Saturday, March 3, 2018

Bone Music

Origin. I don't know how many books Christopher Rice plans for his Burning Girl series, but the first novel titled, Bone Music, lays a solid foundation on which to build multiple stories. Protagonist Charlotte Rowe is Burning Girl named for a formative event in her childhood. Having been raised by serial killers, her nurturing was minimal to say the least. She has thrown off the power of others to control her and thanks to receiving an experimental drug she has acquired a power that she calls bone music. This opening novel brings us to the moment after she has just used her power to fight evil and leads us to her choice of what to do next. Rating: Three-star (It's ok) Click here to purchase Bone Music from

How to Stop Time

Old. The creative premise that drives the plot of Matt Haig's novel titled, How to Stop Time, is that a small group of people in the world age at a rate much slower than the rest of us. Protagonist Tom Hazard is one such individual, and he's still around although quite old, given that he was born in 1581. Haig draws readers into Tom's long and interesting life including stints as a musician for Shakespeare, a jazz artist in 1920s Paris, and now as a history teacher at a high school. Readers may never again think about time and aging in the same way as before meeting Tom Hazard. Rating: Four-star (I like it) Click here to purchase How to Stop Time from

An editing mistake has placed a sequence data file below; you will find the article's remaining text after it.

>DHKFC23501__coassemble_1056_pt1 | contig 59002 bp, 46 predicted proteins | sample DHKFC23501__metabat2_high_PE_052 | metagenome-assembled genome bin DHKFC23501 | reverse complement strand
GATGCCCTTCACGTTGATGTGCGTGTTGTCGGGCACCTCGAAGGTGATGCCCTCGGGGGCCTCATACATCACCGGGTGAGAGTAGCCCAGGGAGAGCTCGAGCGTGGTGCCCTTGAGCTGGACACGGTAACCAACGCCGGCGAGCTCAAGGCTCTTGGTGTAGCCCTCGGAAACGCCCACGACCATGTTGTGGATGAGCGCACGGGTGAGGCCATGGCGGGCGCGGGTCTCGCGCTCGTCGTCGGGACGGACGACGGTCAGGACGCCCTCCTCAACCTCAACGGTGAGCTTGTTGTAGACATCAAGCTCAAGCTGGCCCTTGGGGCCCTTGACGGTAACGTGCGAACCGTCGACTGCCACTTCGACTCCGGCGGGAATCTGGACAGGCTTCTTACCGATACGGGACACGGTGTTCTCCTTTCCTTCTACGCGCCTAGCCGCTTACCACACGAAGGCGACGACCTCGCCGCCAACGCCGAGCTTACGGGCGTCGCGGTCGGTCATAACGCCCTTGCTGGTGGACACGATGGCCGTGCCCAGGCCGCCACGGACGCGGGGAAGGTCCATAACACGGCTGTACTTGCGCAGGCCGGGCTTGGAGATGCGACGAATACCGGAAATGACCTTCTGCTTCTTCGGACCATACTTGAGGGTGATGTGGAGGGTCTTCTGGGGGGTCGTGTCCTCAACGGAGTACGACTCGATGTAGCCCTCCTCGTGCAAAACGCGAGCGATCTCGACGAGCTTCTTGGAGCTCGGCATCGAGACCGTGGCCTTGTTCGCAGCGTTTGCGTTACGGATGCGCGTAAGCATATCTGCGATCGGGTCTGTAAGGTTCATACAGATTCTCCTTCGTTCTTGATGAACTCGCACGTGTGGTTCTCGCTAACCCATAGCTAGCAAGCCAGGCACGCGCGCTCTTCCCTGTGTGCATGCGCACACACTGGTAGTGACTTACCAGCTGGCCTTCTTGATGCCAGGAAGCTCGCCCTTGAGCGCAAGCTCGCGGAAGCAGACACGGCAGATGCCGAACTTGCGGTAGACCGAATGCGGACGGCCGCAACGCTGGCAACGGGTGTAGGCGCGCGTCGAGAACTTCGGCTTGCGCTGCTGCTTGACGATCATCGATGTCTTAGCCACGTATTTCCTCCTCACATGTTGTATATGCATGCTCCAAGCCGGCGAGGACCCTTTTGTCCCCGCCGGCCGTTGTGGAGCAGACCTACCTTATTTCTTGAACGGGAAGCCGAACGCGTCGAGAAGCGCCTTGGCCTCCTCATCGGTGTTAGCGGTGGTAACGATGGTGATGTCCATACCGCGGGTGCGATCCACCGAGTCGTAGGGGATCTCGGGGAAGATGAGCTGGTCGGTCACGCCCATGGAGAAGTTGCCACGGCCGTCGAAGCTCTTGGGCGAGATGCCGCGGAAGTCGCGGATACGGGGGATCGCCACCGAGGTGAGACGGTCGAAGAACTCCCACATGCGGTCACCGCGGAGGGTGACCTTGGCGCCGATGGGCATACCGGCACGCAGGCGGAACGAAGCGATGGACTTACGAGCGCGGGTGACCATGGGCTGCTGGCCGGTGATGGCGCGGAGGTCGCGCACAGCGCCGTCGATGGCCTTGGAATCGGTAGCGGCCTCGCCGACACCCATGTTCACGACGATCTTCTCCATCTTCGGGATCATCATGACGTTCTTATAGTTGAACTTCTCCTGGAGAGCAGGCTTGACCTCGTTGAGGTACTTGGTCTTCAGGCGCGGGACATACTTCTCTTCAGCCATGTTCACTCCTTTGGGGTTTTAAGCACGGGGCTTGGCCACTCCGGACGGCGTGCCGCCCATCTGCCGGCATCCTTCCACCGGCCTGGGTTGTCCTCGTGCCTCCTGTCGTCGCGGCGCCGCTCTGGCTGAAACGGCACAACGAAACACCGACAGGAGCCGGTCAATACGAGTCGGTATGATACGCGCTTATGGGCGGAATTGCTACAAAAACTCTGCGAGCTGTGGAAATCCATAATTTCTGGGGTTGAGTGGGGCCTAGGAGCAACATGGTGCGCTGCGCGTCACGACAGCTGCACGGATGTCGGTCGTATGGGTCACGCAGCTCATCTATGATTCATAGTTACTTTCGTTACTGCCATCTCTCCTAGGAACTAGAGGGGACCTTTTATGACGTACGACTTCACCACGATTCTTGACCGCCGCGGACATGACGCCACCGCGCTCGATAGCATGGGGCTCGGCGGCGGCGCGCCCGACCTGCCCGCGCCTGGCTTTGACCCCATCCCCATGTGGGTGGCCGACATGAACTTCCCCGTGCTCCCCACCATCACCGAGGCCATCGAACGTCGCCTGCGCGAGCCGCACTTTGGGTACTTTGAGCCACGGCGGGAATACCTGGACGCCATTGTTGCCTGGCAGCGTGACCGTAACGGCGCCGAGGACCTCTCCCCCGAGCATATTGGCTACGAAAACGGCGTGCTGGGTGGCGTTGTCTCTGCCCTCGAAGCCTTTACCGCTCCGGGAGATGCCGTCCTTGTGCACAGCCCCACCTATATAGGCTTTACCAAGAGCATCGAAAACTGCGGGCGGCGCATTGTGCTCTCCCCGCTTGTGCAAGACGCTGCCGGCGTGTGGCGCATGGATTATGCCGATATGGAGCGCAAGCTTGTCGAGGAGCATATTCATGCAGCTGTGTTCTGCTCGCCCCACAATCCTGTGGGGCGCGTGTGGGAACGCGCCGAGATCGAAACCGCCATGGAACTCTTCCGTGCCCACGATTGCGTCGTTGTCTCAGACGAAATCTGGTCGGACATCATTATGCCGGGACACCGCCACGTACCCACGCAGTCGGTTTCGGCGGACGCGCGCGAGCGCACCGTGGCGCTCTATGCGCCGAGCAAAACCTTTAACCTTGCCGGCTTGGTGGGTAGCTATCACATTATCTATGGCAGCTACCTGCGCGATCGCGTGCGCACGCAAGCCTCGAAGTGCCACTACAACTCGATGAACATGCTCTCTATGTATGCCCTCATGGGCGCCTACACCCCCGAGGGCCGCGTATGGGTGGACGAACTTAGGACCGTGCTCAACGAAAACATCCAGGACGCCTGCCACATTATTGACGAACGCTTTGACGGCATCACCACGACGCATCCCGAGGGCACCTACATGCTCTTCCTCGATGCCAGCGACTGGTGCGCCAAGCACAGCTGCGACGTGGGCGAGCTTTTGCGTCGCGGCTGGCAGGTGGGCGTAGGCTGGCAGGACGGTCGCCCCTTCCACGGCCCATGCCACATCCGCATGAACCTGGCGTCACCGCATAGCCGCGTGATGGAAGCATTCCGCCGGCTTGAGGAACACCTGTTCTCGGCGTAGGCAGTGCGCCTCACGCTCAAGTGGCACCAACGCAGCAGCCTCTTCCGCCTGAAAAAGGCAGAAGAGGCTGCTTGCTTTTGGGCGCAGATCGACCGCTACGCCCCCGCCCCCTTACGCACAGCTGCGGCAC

Endurance: A Year in Space, A Lifetime of Discovery

Choppy. Astronaut Scott Kelly presents two narratives in his book titled, Endurance: A Year in Space, A Lifetime of Discovery. A main part of the narrative explores the full year that he spent on the International Space Station. The second narrative is a memoir of his full life. Kelly shares all the big and small details of living for a year in space and makes that experience come alive. The memoir has an "aw shucks" quality to it that could lead many readers to think that if he could turn his life around and get one of the toughest and most competitive jobs in the world, so can any one of us. Rating: Three-star (It's ok) Click here to purchase Endurance from